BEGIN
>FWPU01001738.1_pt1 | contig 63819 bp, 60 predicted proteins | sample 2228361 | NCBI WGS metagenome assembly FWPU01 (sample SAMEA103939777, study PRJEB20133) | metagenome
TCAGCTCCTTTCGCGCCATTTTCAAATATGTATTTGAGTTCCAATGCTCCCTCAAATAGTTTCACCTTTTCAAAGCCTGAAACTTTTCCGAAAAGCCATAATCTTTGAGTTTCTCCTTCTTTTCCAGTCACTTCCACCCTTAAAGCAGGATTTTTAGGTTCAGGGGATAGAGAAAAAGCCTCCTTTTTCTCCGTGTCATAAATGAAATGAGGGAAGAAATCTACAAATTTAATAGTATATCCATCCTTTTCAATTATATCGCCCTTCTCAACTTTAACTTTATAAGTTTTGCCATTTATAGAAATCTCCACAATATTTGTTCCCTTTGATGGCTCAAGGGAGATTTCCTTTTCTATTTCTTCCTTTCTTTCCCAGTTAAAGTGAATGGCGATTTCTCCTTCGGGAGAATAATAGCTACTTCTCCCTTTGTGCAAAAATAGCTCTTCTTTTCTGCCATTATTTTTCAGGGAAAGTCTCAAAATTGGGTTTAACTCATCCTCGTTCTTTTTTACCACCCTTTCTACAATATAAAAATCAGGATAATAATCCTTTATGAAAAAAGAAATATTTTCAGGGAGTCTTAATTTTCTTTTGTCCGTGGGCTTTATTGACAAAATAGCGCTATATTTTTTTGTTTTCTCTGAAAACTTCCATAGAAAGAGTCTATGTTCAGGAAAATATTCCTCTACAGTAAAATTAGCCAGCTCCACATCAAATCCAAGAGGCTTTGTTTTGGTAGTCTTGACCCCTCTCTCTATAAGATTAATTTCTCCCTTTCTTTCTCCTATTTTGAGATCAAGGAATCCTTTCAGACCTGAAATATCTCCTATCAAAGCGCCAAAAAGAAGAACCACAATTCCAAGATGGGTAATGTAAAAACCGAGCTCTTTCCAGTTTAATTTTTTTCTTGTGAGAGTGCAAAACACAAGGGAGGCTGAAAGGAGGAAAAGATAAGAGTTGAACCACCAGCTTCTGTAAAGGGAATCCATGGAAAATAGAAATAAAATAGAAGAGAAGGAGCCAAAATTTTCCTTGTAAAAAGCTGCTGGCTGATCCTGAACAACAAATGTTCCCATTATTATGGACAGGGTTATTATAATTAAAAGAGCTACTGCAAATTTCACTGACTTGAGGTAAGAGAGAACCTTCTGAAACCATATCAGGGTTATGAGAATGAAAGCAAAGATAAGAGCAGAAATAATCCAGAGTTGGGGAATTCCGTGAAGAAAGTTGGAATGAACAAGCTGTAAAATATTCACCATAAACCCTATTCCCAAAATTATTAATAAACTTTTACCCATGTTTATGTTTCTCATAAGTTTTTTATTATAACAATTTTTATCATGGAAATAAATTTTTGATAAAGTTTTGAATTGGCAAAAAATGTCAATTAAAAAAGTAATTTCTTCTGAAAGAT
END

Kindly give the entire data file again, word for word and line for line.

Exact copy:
>FWPU01001738.1_pt1 | contig 63819 bp, 60 predicted proteins | sample 2228361 | NCBI WGS metagenome assembly FWPU01 (sample SAMEA103939777, study PRJEB20133) | metagenome
TCAGCTCCTTTCGCGCCATTTTCAAATATGTATTTGAGTTCCAATGCTCCCTCAAATAGTTTCACCTTTTCAAAGCCTGAAACTTTTCCGAAAAGCCATAATCTTTGAGTTTCTCCTTCTTTTCCAGTCACTTCCACCCTTAAAGCAGGATTTTTAGGTTCAGGGGATAGAGAAAAAGCCTCCTTTTTCTCCGTGTCATAAATGAAATGAGGGAAGAAATCTACAAATTTAATAGTATATCCATCCTTTTCAATTATATCGCCCTTCTCAACTTTAACTTTATAAGTTTTGCCATTTATAGAAATCTCCACAATATTTGTTCCCTTTGATGGCTCAAGGGAGATTTCCTTTTCTATTTCTTCCTTTCTTTCCCAGTTAAAGTGAATGGCGATTTCTCCTTCGGGAGAATAATAGCTACTTCTCCCTTTGTGCAAAAATAGCTCTTCTTTTCTGCCATTATTTTTCAGGGAAAGTCTCAAAATTGGGTTTAACTCATCCTCGTTCTTTTTTACCACCCTTTCTACAATATAAAAATCAGGATAATAATCCTTTATGAAAAAAGAAATATTTTCAGGGAGTCTTAATTTTCTTTTGTCCGTGGGCTTTATTGACAAAATAGCGCTATATTTTTTTGTTTTCTCTGAAAACTTCCATAGAAAGAGTCTATGTTCAGGAAAATATTCCTCTACAGTAAAATTAGCCAGCTCCACATCAAATCCAAGAGGCTTTGTTTTGGTAGTCTTGACCCCTCTCTCTATAAGATTAATTTCTCCCTTTCTTTCTCCTATTTTGAGATCAAGGAATCCTTTCAGACCTGAAATATCTCCTATCAAAGCGCCAAAAAGAAGAACCACAATTCCAAGATGGGTAATGTAAAAACCGAGCTCTTTCCAGTTTAATTTTTTTCTTGTGAGAGTGCAAAACACAAGGGAGGCTGAAAGGAGGAAAAGATAAGAGTTGAACCACCAGCTTCTGTAAAGGGAATCCATGGAAAATAGAAATAAAATAGAAGAGAAGGAGCCAAAATTTTCCTTGTAAAAAGCTGCTGGCTGATCCTGAACAACAAATGTTCCCATTATTATGGACAGGGTTATTATAATTAAAAGAGCTACTGCAAATTTCACTGACTTGAGGTAAGAGAGAACCTTCTGAAACCATATCAGGGTTATGAGAATGAAAGCAAAGATAAGAGCAGAAATAATCCAGAGTTGGGGAATTCCGTGAAGAAAGTTGGAATGAACAAGCTGTAAAATATTCACCATAAACCCTATTCCCAAAATTATTAATAAACTTTTACCCATGTTTATGTTTCTCATAAGTTTTTTATTATAACAATTTTTATCATGGAAATAAATTTTTGATAAAGTTTTGAATTGGCAAAAAATGTCAATTAAAAAAGTAATTTCTTCTGAAAGAT